Even if they don’t quite break through this year, the Fish can go into 2015 with Stanton, Fernandez, Heaney, Christian Yelich (22), Marcell Ozuna (23), Nathan Eovaldi (24), and Henderson Alvarez (24),6 knowing they have more potential impact players under 25 on the roster than any other NL team, and even more help on the way.

Six Strong

You won’t find any negatives among these run differentials.

6. Los Angeles Angels (30-26, +30, LW: 4)
5. Toronto Blue Jays (34-24, +39, LW: 8)
4. Milwaukee Brewers (34-23, +24, LW: 5)
3. Detroit Tigers (31-22, +17, LW: 3)
2. Oakland A’s (35-22, +115, LW: 2)
1. San Francisco Giants (37-20, +59, LW: 1)

Coming off an 88-loss season marred by injuries and suspension, the Brewers didn’t get much hype heading into 2014. When they did get attention, it usually centered on Ryan Braun’s return. When people talked about the offense outside of Braun, they focused on what Carlos Gomez, Jonathan Lucroy, Jean Segura, and Khris Davis might do after breakthrough campaigns. And when they talked about the rotation, they focused on Matt Garza’s new four-year contract; Yovani Gallardo’s chances of regaining his prior ace form of old; Kyle Lohse’s rock-solid late-career performance; 7 or, in the nerdiest circles, Marco Estrada being a command master who might be poised for a breakout of his own.

No one talked about Wily Peralta. By the numbers, that made sense. Peralta posted a 4.37 ERA last year, walking too many batters and generally struggling to throw the ball where he wanted it. Saturday’s game, a six-run debacle against the Cubs, resembled that Peralta. It was also the only outlier in what’s been an excellent, and still mostly ignored, season.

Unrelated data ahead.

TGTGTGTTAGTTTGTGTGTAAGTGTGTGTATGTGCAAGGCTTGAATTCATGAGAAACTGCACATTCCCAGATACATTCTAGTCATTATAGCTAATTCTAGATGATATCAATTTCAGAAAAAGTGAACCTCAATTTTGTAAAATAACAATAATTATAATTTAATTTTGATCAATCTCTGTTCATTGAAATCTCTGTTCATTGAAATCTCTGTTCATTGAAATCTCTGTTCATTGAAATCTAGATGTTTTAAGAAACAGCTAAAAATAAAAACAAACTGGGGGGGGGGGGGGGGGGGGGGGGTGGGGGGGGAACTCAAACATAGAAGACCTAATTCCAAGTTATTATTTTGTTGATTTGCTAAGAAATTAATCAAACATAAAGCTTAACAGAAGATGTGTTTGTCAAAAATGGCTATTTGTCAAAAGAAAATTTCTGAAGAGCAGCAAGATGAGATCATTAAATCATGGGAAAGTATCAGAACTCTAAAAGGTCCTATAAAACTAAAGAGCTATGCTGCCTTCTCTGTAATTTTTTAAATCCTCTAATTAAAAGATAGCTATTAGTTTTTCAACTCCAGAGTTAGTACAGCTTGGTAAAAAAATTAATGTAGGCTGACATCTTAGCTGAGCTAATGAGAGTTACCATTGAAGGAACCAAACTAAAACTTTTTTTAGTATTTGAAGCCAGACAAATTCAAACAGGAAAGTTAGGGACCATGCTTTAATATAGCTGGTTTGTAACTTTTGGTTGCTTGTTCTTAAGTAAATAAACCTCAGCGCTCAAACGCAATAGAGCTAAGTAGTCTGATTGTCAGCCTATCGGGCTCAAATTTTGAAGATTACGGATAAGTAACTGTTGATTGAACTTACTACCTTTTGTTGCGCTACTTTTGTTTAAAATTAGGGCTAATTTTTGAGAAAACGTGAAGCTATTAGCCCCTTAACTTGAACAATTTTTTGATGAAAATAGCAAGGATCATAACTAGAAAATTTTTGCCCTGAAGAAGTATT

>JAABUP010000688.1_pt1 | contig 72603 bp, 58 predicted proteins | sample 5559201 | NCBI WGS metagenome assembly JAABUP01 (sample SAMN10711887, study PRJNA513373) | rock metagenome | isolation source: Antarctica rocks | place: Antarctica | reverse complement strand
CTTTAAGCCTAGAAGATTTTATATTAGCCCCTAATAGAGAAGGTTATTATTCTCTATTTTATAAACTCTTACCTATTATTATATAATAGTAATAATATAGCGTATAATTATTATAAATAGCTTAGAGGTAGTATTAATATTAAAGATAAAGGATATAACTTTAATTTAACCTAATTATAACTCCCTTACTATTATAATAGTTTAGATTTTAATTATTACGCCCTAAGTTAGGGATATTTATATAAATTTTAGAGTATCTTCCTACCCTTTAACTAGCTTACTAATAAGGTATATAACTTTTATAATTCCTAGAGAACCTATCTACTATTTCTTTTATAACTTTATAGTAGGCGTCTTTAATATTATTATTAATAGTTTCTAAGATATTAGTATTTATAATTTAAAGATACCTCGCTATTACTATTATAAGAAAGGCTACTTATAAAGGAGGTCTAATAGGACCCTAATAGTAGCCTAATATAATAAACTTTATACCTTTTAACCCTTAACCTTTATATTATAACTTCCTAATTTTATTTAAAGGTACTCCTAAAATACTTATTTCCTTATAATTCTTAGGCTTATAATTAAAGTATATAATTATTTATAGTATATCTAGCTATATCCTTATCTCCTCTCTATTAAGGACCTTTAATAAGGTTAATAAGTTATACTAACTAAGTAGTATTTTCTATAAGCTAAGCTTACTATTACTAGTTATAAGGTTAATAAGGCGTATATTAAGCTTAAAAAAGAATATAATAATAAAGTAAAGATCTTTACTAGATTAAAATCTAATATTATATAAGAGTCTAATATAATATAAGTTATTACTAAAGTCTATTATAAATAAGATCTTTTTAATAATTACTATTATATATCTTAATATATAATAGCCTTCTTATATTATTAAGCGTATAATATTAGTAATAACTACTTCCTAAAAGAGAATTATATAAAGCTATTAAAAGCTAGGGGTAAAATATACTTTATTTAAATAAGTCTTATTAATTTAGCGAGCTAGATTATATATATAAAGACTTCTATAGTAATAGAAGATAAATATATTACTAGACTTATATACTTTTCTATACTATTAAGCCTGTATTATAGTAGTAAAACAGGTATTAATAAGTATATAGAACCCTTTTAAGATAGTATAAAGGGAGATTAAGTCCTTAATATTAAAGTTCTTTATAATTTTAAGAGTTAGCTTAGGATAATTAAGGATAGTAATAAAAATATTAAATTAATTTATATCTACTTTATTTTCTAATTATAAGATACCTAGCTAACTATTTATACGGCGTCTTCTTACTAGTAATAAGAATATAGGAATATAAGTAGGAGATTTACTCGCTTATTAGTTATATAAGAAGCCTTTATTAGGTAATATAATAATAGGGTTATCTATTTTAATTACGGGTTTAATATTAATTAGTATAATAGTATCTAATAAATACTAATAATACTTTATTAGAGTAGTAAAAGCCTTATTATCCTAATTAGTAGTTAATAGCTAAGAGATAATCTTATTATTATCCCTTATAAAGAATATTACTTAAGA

The 25-year-old right-hander allowed two earned runs or fewer in nine of his first 10 starts this season; the only time he allowed more was a three-run April outing, also against the Cubs, in which Peralta still lasted seven innings, struck out six batters, and walked just one. He owned a 2.12 ERA entering Saturday’s rough start, the sixth-lowest mark for any qualified starting pitcher to that point. He’s slashed his walk rate by more than one per nine innings and ranks among the league leaders in ground ball rate.

Watch Peralta when he’s on, and it’s easy to explain his success. You can count the number of starters who throw 96 mph sinkers on one hand … and his slider’s the superior pitch.


When a team’s fifth starter can do that, there’s a good chance its playoff hopes are real. 

Filed Under: MLB, The 30, MLB Power Rankings, Houston Astros, Baltimore Orioles, Miami Marlins, Milwaukee Brewers, Dallas Keuchel, Nelson Cruz, Giancarlo Stanton, Wily Peralta, MLB Stats, Baseball, Jonah Keri

Jonah Keri is a staff writer for Grantland. His book The Extra 2%: How Wall Street Strategies Took a Major League Baseball Team From Worst to First is a New York Times best seller. The paperback edition of his new book, Up, Up, and Away, on the history of the Montreal Expos, is now available.